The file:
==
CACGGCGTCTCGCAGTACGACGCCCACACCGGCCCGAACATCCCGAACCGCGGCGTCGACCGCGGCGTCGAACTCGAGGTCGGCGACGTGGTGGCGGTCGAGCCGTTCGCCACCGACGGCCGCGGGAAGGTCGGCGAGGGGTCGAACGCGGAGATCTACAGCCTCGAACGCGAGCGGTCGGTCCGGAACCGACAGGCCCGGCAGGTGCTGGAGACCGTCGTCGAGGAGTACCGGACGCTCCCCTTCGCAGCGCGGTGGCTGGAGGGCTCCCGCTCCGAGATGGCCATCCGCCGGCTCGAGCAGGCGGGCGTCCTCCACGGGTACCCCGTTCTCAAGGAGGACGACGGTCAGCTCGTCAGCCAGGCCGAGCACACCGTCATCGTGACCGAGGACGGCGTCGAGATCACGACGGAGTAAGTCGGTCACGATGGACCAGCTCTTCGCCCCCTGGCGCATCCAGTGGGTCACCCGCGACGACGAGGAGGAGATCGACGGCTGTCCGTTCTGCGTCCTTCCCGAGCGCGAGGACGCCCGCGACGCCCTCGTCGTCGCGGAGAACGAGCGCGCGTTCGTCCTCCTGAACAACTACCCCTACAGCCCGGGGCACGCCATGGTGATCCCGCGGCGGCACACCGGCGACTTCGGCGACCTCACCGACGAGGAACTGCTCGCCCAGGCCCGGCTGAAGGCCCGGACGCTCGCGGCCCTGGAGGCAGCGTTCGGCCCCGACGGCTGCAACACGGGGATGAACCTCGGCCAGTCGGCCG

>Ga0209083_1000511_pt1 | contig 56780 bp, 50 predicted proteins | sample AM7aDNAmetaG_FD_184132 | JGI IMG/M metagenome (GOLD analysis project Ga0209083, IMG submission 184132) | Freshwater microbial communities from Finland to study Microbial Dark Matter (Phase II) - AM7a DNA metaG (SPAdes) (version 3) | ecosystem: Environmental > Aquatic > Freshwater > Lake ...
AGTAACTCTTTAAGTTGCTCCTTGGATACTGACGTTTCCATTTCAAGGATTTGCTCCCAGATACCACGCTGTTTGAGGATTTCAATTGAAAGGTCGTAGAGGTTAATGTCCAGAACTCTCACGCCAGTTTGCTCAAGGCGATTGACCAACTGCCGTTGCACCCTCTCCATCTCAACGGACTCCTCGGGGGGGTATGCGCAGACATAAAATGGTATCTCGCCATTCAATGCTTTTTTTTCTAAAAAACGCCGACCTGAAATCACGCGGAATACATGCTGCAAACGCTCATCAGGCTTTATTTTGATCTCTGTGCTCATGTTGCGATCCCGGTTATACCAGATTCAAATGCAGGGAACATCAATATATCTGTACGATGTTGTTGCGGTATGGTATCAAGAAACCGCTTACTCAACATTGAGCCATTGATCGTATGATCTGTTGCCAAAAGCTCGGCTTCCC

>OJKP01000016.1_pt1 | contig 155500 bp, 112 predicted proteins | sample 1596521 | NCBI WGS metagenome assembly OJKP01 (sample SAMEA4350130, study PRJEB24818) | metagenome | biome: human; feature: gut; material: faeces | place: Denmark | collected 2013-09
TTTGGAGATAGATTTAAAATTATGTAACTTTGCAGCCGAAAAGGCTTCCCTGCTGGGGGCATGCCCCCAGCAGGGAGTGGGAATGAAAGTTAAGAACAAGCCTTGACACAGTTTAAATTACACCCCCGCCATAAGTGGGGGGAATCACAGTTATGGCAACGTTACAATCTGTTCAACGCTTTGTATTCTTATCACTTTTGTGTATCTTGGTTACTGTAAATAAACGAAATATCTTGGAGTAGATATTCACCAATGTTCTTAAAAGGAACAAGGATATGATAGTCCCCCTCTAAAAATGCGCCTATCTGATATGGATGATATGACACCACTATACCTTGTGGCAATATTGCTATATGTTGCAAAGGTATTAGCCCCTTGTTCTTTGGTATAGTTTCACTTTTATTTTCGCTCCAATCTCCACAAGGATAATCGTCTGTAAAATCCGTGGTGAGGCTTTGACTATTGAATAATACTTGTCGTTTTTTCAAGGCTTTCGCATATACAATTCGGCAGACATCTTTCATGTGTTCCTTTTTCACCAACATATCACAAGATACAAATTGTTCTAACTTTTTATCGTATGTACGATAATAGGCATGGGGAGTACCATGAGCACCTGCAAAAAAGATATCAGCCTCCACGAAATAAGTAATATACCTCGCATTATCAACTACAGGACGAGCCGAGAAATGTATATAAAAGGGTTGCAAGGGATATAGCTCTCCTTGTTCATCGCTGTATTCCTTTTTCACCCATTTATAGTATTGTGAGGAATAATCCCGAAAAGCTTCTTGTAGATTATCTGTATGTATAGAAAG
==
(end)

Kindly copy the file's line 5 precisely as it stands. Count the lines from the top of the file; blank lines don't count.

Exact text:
TTTGGAGATAGATTTAAAATTATGTAACTTTGCAGCCGAAAAGGCTTCCCTGCTGGGGGCATGCCCCCAGCAGGGAGTGGGAATGAAAGTTAAGAACAAGCCTTGACACAGTTTAAATTACACCCCCGCCATAAGTGGGGGGAATCACAGTTATGGCAACGTTACAATCTGTTCAACGCTTTGTATTCTTATCACTTTTGTGTATCTTGGTTACTGTAAATAAACGAAATATCTTGGAGTAGATATTCACCAATGTTCTTAAAAGGAACAAGGATATGATAGTCCCCCTCTAAAAATGCGCCTATCTGATATGGATGATATGACACCACTATACCTTGTGGCAATATTGCTATATGTTGCAAAGGTATTAGCCCCTTGTTCTTTGGTATAGTTTCACTTTTATTTTCGCTCCAATCTCCACAAGGATAATCGTCTGTAAAATCCGTGGTGAGGCTTTGACTATTGAATAATACTTGTCGTTTTTTCAAGGCTTTCGCATATACAATTCGGCAGACATCTTTCATGTGTTCCTTTTTCACCAACATATCACAAGATACAAATTGTTCTAACTTTTTATCGTATGTACGATAATAGGCATGGGGAGTACCATGAGCACCTGCAAAAAAGATATCAGCCTCCACGAAATAAGTAATATACCTCGCATTATCAACTACAGGACGAGCCGAGAAATGTATATAAAAGGGTTGCAAGGGATATAGCTCTCCTTGTTCATCGCTGTATTCCTTTTTCACCCATTTATAGTATTGTGAGGAATAATCCCGAAAAGCTTCTTGTAGATTATCTGTATGTATAGAAAG